To the chagrin of financial advisers, students are increasingly turning to higher interest private loans to meet the burgeoning college bill. Private loans made up 24 percent of total education loans in 2006-07, up from 6 percent a decade ago. In 2008, students secured $20 billion in private loans — amounting to roughly a fifth of total undergraduate borrowings for the year. Taxpayers pony up, too, chipping in an average $4,000 per student through government loans and grants to private institutions, which usually come up with $3,720 in aid (often in the form of discounted tuitions) as well.
It's a scenario familiar to anyone who watched the housing bubble blow. "We are at a trend line that cannot be sustained," says Matt Snowling, an analyst at Friedman, Billings and Ramsey, who covers the student loan industry. "Tuition must go down, or there will be limited demand at high-priced private schools."
Consolidation is coming
Yet for many schools, tuition is the lifeblood of their finances. There isn't much to fall back on. In 2006, the College Board reported the wealthiest 10 percent of private four-year colleges and universities had an estimated average of about $454,100 in endowments per student, compared to about $15,000 at median institutions.
Larger academic systems with deep capital reserves, like the University of California or the 28 Jesuit institutions in the U.S., are in much better shape. At UT Austin — a public university in a state with a $12 billion budget surplus and a football program that brings in $5 million a year — the only cuts Powers is looking to make involve thinning out the number of five- and six-year undergraduate seniors on his campus. Getting students to graduate "expeditiously" saves a bundle, he says.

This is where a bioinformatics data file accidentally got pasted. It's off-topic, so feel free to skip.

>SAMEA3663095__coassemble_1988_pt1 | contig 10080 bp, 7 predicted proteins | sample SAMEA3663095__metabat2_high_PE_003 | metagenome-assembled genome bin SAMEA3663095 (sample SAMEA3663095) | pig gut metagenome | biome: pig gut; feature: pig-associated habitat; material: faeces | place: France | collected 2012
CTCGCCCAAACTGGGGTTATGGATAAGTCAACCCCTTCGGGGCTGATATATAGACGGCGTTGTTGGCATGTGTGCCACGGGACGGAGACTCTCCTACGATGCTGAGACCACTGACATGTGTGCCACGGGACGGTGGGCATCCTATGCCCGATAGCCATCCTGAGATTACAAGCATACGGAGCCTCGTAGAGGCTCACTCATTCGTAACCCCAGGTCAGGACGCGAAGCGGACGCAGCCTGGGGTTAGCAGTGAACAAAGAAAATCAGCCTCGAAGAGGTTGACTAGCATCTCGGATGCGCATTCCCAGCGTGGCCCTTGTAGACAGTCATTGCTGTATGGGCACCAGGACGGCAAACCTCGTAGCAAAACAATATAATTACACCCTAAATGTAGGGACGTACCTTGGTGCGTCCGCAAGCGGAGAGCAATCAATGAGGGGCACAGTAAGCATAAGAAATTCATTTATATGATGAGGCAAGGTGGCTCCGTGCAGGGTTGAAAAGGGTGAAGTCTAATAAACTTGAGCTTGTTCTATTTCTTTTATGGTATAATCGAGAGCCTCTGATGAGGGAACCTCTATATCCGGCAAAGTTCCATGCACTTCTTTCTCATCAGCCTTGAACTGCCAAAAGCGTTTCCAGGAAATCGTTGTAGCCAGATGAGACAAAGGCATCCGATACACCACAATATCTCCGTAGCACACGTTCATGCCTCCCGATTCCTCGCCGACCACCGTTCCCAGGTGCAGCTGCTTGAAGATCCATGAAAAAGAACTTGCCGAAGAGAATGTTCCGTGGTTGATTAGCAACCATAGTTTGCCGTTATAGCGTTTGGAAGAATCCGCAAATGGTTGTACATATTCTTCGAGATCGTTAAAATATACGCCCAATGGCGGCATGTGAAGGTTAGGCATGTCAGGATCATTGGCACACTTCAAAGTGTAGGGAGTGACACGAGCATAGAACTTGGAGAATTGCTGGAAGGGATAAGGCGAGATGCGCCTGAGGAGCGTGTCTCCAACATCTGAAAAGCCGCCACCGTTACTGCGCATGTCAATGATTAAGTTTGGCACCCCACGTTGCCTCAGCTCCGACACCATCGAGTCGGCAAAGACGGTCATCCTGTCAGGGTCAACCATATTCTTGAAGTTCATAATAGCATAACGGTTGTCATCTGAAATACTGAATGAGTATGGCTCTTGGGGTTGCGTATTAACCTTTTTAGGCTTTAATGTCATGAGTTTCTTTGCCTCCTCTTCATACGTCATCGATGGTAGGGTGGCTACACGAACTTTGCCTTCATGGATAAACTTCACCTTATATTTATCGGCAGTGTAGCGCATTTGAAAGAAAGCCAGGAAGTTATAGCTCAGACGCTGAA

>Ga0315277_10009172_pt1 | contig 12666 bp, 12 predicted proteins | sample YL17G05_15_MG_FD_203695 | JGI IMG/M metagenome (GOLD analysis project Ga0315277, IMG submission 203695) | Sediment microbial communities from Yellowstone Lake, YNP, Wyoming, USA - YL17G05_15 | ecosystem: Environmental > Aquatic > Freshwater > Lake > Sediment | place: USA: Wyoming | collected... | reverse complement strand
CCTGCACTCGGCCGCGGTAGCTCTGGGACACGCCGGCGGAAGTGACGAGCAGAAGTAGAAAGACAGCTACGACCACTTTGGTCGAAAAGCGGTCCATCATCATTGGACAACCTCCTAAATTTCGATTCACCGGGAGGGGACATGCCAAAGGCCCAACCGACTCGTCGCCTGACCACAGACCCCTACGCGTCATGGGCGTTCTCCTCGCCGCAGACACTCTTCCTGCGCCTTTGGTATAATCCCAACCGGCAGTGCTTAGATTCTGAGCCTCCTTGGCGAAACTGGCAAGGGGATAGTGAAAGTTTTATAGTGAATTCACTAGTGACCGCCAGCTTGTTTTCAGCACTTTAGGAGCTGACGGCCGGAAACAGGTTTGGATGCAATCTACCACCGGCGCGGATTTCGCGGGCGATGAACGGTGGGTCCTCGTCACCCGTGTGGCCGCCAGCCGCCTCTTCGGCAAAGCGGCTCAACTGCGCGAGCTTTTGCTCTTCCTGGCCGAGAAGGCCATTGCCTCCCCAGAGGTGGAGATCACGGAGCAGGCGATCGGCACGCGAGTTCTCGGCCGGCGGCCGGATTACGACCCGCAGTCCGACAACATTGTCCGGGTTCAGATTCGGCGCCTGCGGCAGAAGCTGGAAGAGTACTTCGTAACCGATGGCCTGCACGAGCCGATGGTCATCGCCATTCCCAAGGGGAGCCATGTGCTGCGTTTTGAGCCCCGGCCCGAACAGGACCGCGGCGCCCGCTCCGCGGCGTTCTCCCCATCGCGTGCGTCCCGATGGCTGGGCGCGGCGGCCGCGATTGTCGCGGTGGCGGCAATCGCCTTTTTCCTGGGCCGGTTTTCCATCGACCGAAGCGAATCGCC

Private colleges will be the next fragmented industry to consolidate as a result of this over-expansion, says Terry McCarthy, a managing director at executive search firm Horton International, in much the same way large hospital groups rolled up smaller and weaker rivals in the 1990s.
Absorption by stronger and possibly more academically recognizable universities will be good news for some schools. The trouble, he says, is that students who hold diplomas from the then defunct universities will risk a "loss of recognition" in their quality of education.
Others will fight the trend, too. "Particularly for schools that are financially weak, you might see some mergers," says Joel Seligman, president at the University of Rochester. "But faculty who are powerful at universities resist mergers because they have a lot to lose."
Resistance may prove difficult. Pinched students and parents are likely to be more curious about whether prospective institutions are at risk of going bust. Expect to see college marketing materials with increased emphasis on growing enrollment, robust endowments and healthy long-term financial prospects.
Antioch's Murdock sees opportunity in the troubles ahead. "Now we're developing a growth move because of the programs we offer for professional adults," she says. "Perhaps we'll merge with other campuses that are in trouble."
© 2012 Forbes.com